I know countless certified organic farmers who are farming in the organic spirit, who pride themselves on the highest welfare standards, and whose livestock facilities far exceed the alleged conditions at Judy’s Family Farm. Many of these organic farmers are also part of the Animal Welfare Approved (AWA) program – a clear statement of their dedication to providing their animals with the highest standards of welfare. At AWA, we know that keeping appropriate numbers of hens in a given field space, combined with a strategy of moving the birds regularly around the fields on the farm, can massively reduce the incidence of parasites and other health and disease problems, as well as allowing birds to perform their natural behaviors. Research shows that outdoor pasture- and range-based systems deliver higher welfare for animals, as well as a range of health and nutrition benefits from the products that pasture-raised animals provide.
As the old saying goes, “You can fool some of the people all of the time, and all of the people some of the time, but you cannot fool all of the people all of the time.” While there are still many reputable organic farmers who are passionate about the organic ethos, I am afraid that a small minority of operations are only interested in providing the minimum welfare for their livestock – and whose sole aim is to maximize profit at all cost. The problem is that these operators can supply “organic” eggs on a massive scale and, as a result, they are slowly wiping out real organic farmers out there who are farming to the high standards that consumers reasonably expect. And they are cheating consumers, too.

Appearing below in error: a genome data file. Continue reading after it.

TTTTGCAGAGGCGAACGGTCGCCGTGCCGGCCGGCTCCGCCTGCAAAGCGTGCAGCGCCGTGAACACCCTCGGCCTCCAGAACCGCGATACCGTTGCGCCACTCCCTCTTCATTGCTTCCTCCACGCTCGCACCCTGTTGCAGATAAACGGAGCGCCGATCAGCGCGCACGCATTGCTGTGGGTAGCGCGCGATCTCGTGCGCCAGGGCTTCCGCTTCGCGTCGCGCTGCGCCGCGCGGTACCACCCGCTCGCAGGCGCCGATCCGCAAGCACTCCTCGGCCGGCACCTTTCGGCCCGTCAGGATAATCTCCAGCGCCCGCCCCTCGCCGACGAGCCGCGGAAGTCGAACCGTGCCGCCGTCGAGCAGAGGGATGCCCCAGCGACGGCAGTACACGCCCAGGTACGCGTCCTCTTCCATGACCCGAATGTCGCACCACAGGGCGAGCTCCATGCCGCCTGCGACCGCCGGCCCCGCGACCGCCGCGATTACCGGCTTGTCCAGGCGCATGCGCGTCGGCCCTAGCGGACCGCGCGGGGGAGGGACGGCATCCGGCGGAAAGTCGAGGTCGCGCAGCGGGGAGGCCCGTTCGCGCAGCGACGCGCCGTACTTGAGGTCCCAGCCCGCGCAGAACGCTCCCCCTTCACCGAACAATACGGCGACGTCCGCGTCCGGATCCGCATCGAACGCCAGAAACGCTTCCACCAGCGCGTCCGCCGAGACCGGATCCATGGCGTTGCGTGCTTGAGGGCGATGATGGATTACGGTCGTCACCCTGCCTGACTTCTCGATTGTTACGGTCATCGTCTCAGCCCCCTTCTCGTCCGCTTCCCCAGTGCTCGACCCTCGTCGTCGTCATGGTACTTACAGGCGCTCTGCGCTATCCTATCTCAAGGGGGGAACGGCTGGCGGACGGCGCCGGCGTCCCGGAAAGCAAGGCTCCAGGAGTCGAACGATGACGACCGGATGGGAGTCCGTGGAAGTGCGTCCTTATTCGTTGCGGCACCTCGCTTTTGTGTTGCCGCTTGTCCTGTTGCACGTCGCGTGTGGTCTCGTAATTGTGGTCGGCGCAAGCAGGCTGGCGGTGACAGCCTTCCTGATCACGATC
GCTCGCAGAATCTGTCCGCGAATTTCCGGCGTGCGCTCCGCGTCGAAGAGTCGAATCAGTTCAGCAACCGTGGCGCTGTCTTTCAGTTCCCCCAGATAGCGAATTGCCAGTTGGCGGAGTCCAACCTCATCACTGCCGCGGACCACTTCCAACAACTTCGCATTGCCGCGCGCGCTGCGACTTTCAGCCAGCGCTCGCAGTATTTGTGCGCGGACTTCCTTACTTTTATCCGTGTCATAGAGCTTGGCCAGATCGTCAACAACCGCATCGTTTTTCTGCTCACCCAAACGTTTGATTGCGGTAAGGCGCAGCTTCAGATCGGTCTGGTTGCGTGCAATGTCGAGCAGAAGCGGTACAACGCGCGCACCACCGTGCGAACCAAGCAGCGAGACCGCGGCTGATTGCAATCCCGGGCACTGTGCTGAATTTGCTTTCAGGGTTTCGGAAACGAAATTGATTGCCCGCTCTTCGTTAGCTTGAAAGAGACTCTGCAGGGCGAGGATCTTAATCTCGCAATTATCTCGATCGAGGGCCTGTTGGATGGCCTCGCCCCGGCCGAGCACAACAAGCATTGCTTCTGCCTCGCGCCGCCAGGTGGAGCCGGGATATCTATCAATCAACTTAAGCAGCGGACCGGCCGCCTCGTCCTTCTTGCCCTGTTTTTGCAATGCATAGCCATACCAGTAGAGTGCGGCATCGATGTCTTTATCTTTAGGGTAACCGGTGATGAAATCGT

At AWA, we don’t accept cheats. So when you see the AWA logo on a carton of eggs, it’s your guarantee that the hens were raised outdoors in accordance with the highest animal welfare standards of any program in the U.S. and Canada. In fact, AWA is also the only farm certification which guarantees the animals were raised outdoors for their entire lives on an independent family farm, using truly sustainable agriculture methods. No other food label offers these distinctions. And as we don’t charge farmers any fee to participate, the program can remain completely independent and impartial in its auditing. The result? An unrivaled level of both the integrity of the program and consumer trust in the AWA logo.
In this social media age, people arewaking up to the fact that commonly used food claims and terms like “all natural” or “free-range” – and even “organic” – can actually mean very little, and are often used to hide the same old intensive farming systems. If there was one positive outcome from the “Pink Slime” debacle, it was that it served as an urgent wake-up call to the entire food industry. Any food business that continues to abuse consumer trust simply for short-term profit does so at its own peril.